Today I told my roommate, “We’re all unstable. Some more than others. I like to think we’re more interesting because of it.” She said I have self acceptance but it’s really just blissful ignorance. It’s the fact that I don’t know what it’d be like to be any other way than the way I am right now. I don’t know what it’s like to love the way life has panned out for me. I don’t think anyone really does. I know that my only option is to accept it and carry on. I look at other people and remind myself that their closets hold skeletons, too. The filters on their life have been carefully chosen. Our world is full of masks hiding the faces people were born with, the faces they were given, the faces they’ve made up in their own heads. And if we take our masks off in front of the right people, we can be okay with whatever it is that we’re hiding. We can learn to accept our ugly parts, too.

3 thoughts on “Self Tolerance”

  1. The best and worse kept secret is that EVERYONE is the same! Those who can’t admit that to themselves are the casualties of life.

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  2. I think even acknowledging the difficulty one has in accepting themselves speaks of a maturity and potential to work toward it. You know my feelings toward the way people filter their lives, especially on social media, and it is nice to know there are other souls out there dealing with the same issues. We only share what we want others to think of us, we put up walls to protect ourselves, and we are our own harshest critics. There are things I dislike about myself and my appearance that others wouldn’t even think of, or have actually complimented me on, which confuses me even further. Self reflection and sharing one’s struggle in solidarity are how we can slowly allow others to see our true selves. As you said, “if we take our masks off in front of the right people, we can be okay with whatever it is that we’re hiding.” I hope you find the right people to do away with your mask 🙂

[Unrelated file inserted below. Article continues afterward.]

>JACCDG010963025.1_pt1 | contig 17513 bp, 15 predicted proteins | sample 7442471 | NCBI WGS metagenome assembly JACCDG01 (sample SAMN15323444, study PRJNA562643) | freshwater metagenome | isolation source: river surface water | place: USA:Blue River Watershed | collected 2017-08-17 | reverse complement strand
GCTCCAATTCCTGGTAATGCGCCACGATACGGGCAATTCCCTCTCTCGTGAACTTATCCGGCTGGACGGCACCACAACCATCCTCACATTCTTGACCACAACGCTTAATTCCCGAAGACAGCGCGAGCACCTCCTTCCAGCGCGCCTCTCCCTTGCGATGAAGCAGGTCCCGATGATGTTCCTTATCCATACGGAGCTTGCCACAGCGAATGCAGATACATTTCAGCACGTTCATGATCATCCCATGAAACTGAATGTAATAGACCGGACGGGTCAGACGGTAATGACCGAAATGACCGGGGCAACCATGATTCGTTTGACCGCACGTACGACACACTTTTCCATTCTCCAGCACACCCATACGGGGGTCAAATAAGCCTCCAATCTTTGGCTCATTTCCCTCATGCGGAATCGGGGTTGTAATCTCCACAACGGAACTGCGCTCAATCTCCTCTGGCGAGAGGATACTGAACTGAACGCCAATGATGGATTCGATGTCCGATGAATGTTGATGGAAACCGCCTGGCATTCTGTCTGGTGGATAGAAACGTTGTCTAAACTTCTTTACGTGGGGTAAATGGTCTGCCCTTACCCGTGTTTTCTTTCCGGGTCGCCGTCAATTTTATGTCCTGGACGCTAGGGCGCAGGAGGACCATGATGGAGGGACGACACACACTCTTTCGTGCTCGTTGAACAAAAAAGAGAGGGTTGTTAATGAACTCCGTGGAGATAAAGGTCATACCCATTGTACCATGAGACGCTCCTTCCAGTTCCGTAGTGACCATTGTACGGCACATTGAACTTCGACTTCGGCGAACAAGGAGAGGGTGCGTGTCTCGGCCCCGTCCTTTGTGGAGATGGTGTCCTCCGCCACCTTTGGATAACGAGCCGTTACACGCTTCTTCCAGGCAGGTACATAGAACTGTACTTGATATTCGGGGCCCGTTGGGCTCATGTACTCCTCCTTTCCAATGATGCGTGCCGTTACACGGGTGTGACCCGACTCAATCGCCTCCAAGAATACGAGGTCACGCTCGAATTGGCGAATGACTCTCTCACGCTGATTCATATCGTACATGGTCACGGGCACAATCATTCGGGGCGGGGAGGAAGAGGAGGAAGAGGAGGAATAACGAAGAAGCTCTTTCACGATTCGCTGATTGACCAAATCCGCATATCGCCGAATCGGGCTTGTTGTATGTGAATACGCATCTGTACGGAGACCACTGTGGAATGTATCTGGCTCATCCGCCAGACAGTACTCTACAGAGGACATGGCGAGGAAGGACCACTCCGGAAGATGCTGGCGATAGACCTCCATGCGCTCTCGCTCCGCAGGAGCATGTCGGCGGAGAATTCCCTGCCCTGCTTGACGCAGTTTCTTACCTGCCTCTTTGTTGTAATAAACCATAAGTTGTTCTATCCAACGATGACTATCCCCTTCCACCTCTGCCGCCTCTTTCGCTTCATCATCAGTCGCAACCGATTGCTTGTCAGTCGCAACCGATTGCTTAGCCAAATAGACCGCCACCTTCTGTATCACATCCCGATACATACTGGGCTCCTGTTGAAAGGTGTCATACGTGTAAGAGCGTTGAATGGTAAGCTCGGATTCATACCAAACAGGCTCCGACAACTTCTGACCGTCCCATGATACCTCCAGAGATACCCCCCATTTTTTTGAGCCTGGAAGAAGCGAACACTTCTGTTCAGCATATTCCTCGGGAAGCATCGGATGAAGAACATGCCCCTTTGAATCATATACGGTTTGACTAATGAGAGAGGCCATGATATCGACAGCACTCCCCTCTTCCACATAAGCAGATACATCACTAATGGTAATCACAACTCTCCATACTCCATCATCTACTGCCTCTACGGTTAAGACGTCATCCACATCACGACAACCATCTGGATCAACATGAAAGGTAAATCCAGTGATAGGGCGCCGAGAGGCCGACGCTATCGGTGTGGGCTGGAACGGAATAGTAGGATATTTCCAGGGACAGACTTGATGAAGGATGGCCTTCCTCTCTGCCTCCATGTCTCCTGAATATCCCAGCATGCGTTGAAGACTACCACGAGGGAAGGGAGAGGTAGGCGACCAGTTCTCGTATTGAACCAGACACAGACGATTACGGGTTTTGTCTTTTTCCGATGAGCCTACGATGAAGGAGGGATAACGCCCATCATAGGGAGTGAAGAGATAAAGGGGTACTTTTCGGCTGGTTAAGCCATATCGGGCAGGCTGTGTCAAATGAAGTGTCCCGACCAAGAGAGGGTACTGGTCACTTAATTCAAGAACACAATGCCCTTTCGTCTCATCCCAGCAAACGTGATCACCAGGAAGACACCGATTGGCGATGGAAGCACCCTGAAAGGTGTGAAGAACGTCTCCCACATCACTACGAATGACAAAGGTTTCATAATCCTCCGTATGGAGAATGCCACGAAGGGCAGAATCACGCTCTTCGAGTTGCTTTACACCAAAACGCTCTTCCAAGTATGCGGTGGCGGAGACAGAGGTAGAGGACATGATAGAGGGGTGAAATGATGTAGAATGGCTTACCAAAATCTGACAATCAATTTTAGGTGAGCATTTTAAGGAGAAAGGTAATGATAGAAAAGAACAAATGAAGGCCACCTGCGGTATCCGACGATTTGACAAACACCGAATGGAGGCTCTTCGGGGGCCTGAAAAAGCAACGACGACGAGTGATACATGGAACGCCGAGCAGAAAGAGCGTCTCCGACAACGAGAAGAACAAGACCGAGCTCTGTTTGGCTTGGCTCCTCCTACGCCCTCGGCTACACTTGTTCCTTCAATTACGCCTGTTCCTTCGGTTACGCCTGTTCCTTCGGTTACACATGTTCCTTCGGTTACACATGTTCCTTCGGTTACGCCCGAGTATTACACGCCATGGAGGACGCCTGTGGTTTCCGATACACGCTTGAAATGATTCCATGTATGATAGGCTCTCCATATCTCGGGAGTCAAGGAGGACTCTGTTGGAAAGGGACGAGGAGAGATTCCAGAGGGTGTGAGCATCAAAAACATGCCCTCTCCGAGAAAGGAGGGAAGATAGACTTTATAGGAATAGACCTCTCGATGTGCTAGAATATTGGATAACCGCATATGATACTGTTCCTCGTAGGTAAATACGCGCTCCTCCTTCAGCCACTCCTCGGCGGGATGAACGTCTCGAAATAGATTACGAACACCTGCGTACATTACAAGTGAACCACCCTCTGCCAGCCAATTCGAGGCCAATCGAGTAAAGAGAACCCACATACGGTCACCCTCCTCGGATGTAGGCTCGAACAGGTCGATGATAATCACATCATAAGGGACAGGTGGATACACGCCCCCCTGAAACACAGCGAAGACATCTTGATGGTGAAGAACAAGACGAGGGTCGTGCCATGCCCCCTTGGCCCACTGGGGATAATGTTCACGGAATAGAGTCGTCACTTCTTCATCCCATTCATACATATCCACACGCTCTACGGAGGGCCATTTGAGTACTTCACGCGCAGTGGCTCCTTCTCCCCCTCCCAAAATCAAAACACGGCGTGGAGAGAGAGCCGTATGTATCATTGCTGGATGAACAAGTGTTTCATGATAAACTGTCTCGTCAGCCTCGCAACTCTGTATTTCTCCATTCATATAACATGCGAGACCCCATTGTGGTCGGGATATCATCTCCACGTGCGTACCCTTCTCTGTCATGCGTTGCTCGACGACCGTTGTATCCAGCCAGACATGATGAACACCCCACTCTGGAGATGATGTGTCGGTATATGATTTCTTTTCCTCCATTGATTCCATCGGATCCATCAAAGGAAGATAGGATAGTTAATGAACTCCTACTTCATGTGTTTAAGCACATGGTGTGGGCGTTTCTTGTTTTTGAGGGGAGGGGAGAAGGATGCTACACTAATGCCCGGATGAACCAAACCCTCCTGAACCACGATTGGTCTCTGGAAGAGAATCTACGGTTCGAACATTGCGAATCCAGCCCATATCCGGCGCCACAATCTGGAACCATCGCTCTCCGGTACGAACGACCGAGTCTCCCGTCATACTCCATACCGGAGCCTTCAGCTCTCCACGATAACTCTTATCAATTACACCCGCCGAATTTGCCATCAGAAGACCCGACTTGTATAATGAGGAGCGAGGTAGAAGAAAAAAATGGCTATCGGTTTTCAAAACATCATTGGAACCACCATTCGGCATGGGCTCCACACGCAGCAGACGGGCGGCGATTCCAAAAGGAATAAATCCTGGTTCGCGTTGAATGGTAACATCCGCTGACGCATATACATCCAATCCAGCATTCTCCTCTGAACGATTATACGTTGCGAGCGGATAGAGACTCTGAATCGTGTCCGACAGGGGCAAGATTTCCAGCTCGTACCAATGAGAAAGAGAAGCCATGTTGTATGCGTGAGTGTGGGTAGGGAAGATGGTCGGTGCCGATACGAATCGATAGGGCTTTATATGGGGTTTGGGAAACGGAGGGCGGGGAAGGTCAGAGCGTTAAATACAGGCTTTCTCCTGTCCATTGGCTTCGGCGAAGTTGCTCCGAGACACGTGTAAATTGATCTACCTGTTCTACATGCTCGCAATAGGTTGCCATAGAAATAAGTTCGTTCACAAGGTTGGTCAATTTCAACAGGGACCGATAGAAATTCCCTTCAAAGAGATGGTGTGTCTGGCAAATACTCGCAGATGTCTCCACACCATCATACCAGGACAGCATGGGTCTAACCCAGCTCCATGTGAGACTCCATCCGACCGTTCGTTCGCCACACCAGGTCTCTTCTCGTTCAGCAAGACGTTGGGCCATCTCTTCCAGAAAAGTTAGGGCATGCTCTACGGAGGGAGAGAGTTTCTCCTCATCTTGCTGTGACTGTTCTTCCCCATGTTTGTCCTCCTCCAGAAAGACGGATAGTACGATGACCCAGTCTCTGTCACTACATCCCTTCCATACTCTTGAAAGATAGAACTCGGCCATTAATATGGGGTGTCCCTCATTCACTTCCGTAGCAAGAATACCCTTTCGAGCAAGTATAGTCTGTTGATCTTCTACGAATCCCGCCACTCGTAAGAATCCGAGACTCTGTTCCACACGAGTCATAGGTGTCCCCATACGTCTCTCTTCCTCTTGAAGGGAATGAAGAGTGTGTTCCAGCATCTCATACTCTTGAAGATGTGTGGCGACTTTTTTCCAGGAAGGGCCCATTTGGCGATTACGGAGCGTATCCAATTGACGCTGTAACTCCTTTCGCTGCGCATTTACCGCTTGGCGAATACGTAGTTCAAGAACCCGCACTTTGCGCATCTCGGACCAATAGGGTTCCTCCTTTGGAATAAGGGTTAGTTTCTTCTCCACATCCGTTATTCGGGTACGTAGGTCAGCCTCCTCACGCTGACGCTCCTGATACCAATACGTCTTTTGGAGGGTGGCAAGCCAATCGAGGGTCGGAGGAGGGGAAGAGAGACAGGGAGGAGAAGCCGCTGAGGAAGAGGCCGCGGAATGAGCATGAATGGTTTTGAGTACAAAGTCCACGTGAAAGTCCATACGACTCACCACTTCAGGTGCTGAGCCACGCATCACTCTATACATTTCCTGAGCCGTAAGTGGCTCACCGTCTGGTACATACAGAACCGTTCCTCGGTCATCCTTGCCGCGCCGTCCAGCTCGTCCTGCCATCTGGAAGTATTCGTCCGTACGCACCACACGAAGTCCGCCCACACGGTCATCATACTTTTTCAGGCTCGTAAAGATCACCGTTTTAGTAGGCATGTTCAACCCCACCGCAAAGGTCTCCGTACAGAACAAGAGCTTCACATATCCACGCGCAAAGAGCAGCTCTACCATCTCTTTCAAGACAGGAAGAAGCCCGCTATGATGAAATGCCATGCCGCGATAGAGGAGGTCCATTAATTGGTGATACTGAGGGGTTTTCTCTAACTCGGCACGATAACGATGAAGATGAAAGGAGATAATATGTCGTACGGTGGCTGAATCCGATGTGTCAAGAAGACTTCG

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  3. I think the hardest part is looking our younger self in the eye and saying, “This is who I am. This is all the stuff that happened, this is how I handled it, and this is where I’ve ended up because of it. I know I’m not who you thought you’d be, and definitely not where you wanted. I’m not an astronaut and I don’t live on the beach, and even if I did the water would be frozen solid and the air would burn my face, that’s right we never made it out of Minnesota… For that matter, I don’t even own a house, let alone a car that doesn’t break down every other month. And I’m very sorry to say I don’t have that perfect relationship you imagined every day for 2 hours when you sang along to Beauty and the Beast. You know the one: We spend all day together laughing and singing horribly and just being there for each other; raising our two adorable children on old Mario games and binge watching Star Wars. No, instead my love life has been a series of blizzards tossing and battering me both physically and emotionally. So much so that I’ve decided to stop going out in the storm… But on the plus side what I can tell you is that I’ve got wonderful, heartwarming friends and family that fill that void immeasurably. I’ve got a roof over my head, a job where I do stuff I kind of enjoy and it pays decent, and a cuddly little dog that lifts me up when nothing else can. I know I’m not living the dream.. and for a lot of it I have only myself to blame. I’m sorry I let you down. Do you accept me?”